Flange Facings, ASME B16.5

Written by Matt Milbury. Posted in Pipe Flanges

ASME B16.5 requires that for flanges and flanged fittings the surface is to have a specific roughness. A concentric or spiral serrated finish with 30 to 55 groves per inch and a surface roughness between 125 and 500 microinches. This allows different surface grades to be used with various types of gaskets to ensure a tight flange surface. These are some of the common finishes used on raised faces and flat faces.

Flex Joint 1Flex Joint connected to a pump


Flange Facing Types

  • Flat Face (FF) - Typically these flanges are used on pump facings or on fiberglass flanges where the torque of compressing the gasket will damage the flange body. They are found in 150# and 300# ratings. Their principal use is to make connections with 125# and 250# cast iron flanges, respectively.

  • Raised Face (RF) - The raised face is the most common used flange face. It is called raised face because the gasket is raised 1/16" and 1/4" above the bolt circle face: 1/16" for 300 lb. and less, 1/4" for 400 lb. and more. The flange facings are machine finished to ANSI/ASME B16.5 requirements.

  • Ring Type Joint (RTJ) (Class 300 and larger) - This flange is normally used for high pressure gas pipe work. Ring type gaskets must be used on this type of flange.

  • Tongue and Groove (T&G)

    • Small Tongue and Groove

    • Large Tongue and Groove

    • Small Male and Female

    • Large Male and Female

Flange Face Finish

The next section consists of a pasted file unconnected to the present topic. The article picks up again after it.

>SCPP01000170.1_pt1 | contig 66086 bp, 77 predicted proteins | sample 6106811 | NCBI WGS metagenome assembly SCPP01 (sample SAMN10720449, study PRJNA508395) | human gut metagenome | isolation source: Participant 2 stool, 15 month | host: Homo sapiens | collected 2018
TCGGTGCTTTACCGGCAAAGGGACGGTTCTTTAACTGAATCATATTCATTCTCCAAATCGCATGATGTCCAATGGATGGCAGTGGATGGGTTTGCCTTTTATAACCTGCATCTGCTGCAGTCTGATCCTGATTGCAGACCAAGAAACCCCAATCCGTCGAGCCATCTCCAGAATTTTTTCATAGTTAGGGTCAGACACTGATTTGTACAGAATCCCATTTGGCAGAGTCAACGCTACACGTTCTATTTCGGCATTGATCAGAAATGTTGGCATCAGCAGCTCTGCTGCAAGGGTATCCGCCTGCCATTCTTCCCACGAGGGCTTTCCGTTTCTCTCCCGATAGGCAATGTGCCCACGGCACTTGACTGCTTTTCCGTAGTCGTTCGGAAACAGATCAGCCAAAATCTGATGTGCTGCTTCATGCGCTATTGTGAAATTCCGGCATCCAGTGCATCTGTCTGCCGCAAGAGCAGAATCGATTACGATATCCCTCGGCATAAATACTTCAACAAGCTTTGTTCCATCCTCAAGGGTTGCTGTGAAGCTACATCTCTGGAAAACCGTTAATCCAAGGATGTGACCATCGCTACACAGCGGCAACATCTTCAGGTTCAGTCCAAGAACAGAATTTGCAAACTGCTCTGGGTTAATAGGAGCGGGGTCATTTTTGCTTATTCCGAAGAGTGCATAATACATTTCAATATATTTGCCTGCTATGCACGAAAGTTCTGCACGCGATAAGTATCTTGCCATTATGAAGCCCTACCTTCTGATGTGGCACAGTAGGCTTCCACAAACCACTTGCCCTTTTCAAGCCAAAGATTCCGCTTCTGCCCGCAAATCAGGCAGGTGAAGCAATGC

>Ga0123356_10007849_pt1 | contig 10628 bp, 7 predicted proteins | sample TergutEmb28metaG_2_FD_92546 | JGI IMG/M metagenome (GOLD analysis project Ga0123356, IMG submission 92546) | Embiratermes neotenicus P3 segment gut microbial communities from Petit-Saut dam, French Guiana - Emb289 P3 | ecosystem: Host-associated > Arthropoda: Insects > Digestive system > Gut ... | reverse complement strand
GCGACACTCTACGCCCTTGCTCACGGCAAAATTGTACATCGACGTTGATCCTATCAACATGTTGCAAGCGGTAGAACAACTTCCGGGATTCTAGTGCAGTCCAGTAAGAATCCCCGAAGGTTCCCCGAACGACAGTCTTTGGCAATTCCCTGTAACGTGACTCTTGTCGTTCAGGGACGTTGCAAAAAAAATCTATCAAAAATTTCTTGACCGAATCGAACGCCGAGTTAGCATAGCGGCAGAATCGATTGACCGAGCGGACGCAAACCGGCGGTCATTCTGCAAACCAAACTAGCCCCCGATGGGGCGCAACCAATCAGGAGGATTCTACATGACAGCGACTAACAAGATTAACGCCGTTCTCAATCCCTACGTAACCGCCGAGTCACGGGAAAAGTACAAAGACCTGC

The flange face finish is determined by the standard used and measured as an Arithmetical Average Roughness Height (AARH). An example would be ANSI B16.5 which specifies face finishes within a range 125AARH - 500AARH (3.2 Ra to 12.5 Ra).

  • Cold Water - It has a mirror like finish. This is made with a wide tool at a high speed which gives a finished surface much like a ground surface. When a surface has this type of finish it is normally used metal to metal, not with a gasket. It is seldom used in the oil, chemical or related industries.
  • Concentric Serrated - A 90 degree inclined angle tool is used to make the grove. It makes a grove 1/64" deep and 1/32" apart in a concentric circle.
  • Smooth - This can be made with several different types of tool shapes. No tool markings will appear to the naked eye on the surface. The roughness of the finish is from 125-250 microinch.
  • Spiral Serrated - This is similar to a stock finish but the difference between them is the way the grove is made. A 90 degree inclined angle tool is used to make the grove. It makes a grove 1/64" deep and the feed is 1/32".
  • Stock - The surface is created by a continuous spiral groove. The roughness of the finish is from 125 to 500 microinches and is cut with a tool with an approximately 0.06 inches or larger radius.